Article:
IN RE: TERRANCE B. (Anonymous), appellant.
In a juvenile delinquency proceeding pursuant to Family Court Act article 3, the appeal is from an order of disposition of the Family Court, Kings County (Spodek, J.), dated June 16, 2006, which, upon a fact-finding order of the same court dated January 6, 2006, made after a hearing, finding, inter alia, that the appellant had committed an act which, if committed by an adult, would have constituted the crime of resisting arrest, adjudged him to be a juvenile delinquent, and placed him with the Office of Children and Family Services for a period of 12 months.
ORDERED that the order of disposition is affirmed, without costs or disbursements.
The appellant contends that the testimony of the arresting officer at the fact-finding hearing was less credible than his own testimony, and thus, the evidence adduced at the fact-finding hearing was legally insufficient to establish the elements of resisting arrest. Specifically, the appellant argues that the presentment agency failed to prove, beyond a reasonable doubt, that the arresting officer had probable cause to arrest him for theft of services, and thus, there was legally insufficient evidence to establish the authorized arrest element of resisting arrest. The appellant, however, failed to preserve these arguments for appellate review because he did not raise them at the hearing (see Matter of Hector R., 248 A.D.2d 390, 669 N.Y.S.2d 859; cf. CPL 470.05; People v. Moore, 36 A.D.3d 719, 826 N.Y.S.2d 570). In any event, viewing the evidence in the light most favorable to the presentment agency (see Matter of David H., 69 N.Y.2d 792, 793, 513 N.Y.S.2d 111, 505 N.E.2d 621; cf. People v. Contes, 60 N.Y.2d 620, 467 N.Y.S.2d 349, 454 N.E.2d 932), we find that it was legally sufficient to establish, beyond a reasonable doubt, that the appellant committed acts which, if committed by an adult, would have constituted the crime of resisting arrest (see Penal Law § 205.30), notwithstanding that the charge for which he was arrested was dismissed (see Matter of Carlton F., 25 A.D.3d 610, 611-612, 807 N.Y.S.2d 645; People v. Laltoo, 22 A.D.3d 230, 801 N.Y.S.2d 591; People v. Thomas, 239 A.D.2d 246, 247, 657 N.Y.S.2d 184; Matter of James T., 189 A.D.2d 580, 592 N.Y.S.2d 36). Moreover, upon the exercise of our factual review power, we find that the Family Court's fact-finding determination was not against the weight of the evidence (see Matter of Bryan C., 23 A.D.3d 652, 805 N.Y.S.2d 105; cf. CPL 470.15 ).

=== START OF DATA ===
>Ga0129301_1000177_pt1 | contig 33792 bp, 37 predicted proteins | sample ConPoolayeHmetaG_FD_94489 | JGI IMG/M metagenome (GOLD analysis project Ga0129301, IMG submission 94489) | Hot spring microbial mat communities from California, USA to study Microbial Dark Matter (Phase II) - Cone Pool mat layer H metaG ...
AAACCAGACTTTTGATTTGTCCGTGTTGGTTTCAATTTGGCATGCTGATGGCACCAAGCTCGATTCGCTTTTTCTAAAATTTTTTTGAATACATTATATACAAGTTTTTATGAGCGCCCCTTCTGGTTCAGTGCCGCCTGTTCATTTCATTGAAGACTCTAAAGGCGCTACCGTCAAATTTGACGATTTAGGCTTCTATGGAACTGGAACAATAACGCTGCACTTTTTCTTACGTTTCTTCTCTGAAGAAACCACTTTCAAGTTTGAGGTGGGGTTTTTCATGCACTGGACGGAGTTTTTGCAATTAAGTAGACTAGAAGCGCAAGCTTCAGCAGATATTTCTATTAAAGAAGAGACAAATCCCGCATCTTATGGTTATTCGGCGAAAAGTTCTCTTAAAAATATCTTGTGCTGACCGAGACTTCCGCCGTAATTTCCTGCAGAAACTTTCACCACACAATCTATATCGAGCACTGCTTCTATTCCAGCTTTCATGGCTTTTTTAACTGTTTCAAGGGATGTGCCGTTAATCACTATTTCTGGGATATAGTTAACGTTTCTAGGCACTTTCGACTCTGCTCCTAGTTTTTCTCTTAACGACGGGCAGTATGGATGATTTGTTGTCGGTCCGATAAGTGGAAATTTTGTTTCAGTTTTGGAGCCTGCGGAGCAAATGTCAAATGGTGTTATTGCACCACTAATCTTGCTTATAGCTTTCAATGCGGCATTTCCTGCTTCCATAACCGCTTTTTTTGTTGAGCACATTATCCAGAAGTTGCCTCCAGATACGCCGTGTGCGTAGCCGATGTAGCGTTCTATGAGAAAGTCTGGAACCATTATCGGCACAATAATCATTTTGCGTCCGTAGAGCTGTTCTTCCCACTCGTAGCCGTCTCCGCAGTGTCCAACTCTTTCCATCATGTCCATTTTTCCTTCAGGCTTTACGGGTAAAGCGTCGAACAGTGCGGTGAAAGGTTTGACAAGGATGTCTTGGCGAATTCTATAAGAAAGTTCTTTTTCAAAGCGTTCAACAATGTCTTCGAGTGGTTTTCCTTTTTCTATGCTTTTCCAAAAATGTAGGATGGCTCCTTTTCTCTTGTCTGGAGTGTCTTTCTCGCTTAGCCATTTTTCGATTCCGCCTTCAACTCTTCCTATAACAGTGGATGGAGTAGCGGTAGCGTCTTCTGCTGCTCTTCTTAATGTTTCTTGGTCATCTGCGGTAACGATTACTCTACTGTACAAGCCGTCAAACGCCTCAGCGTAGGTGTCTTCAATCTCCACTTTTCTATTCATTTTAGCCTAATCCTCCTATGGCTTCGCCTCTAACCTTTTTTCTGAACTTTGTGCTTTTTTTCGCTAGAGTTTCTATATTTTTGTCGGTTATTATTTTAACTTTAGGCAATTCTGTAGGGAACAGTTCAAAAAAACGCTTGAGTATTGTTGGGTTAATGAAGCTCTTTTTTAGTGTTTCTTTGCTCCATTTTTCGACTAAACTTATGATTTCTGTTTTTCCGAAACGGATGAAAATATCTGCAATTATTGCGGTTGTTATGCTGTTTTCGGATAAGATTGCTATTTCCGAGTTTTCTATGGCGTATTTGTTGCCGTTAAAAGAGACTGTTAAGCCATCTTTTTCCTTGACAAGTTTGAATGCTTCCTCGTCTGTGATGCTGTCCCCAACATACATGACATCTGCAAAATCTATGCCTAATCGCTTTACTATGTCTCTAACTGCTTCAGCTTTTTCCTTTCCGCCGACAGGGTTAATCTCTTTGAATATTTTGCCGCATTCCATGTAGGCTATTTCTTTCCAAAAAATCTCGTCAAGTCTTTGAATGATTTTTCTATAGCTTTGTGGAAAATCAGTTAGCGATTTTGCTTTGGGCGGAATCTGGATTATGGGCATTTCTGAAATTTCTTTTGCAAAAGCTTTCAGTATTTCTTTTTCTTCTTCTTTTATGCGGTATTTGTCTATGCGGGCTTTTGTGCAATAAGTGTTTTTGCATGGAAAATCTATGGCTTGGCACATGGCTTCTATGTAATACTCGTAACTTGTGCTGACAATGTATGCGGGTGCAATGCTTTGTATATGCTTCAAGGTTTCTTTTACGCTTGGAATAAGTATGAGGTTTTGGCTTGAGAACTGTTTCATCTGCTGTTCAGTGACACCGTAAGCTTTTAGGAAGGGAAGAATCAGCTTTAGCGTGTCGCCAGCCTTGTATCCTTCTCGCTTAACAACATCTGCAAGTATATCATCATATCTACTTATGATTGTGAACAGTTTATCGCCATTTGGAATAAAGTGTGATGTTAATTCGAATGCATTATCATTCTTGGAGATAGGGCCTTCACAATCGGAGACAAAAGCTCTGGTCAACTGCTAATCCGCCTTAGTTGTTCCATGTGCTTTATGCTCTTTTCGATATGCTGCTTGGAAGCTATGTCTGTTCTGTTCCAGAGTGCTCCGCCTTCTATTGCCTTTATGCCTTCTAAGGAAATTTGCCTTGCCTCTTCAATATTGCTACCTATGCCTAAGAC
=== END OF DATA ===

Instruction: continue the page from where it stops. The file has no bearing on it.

Contrary to the appellant's contentions, the petition was not jurisdictionally defective as it fully satisfied the sufficiency and verification requirements of the Family Court Act (see Family Court Act § 311.1[h], ; § 311.2 , ; Matter of Jahron S., 79 N.Y.2d 632, 636, 584 N.Y.S.2d 748, 595 N.E.2d 823; cf. CPLR 3020).
The Family Court providently exercised its discretion in placing the appellant with the Office of Children and Family Services for a period of 12 months. The Family Court has broad discretion in entering dispositional orders (see Family Court Act § 141). The court is required to choose the least restrictive available alternative which is consistent with the best needs of the juvenile (see Matter of Benjamin J., 10 A.D.3d 608, 609, 781 N.Y.S.2d 670; Matter of Naiquan T., 265 A.D.2d 331, 332, 696 N.Y.S.2d 79; Matter of Jamil W., 184 A.D.2d 513, 514, 584 N.Y.S.2d 194). The court carefully considered the less-restrictive alternatives to placing the appellant in a residential facility, and properly balanced the needs of the juvenile and the need for the protection of the community (see Matter of Shea McF., 33 A.D.3d 801, 802, 822 N.Y.S.2d 628; Matter of Carliph T., 26 A.D.3d 440, 441, 808 N.Y.S.2d 909; Matter of Jamal J., 8 A.D.3d 382, 383, 777 N.Y.S.2d 744; Matter of Jason W., 207 A.D.2d 495, 496, 615 N.Y.S.2d 918; Family Court Act § 352.2 ).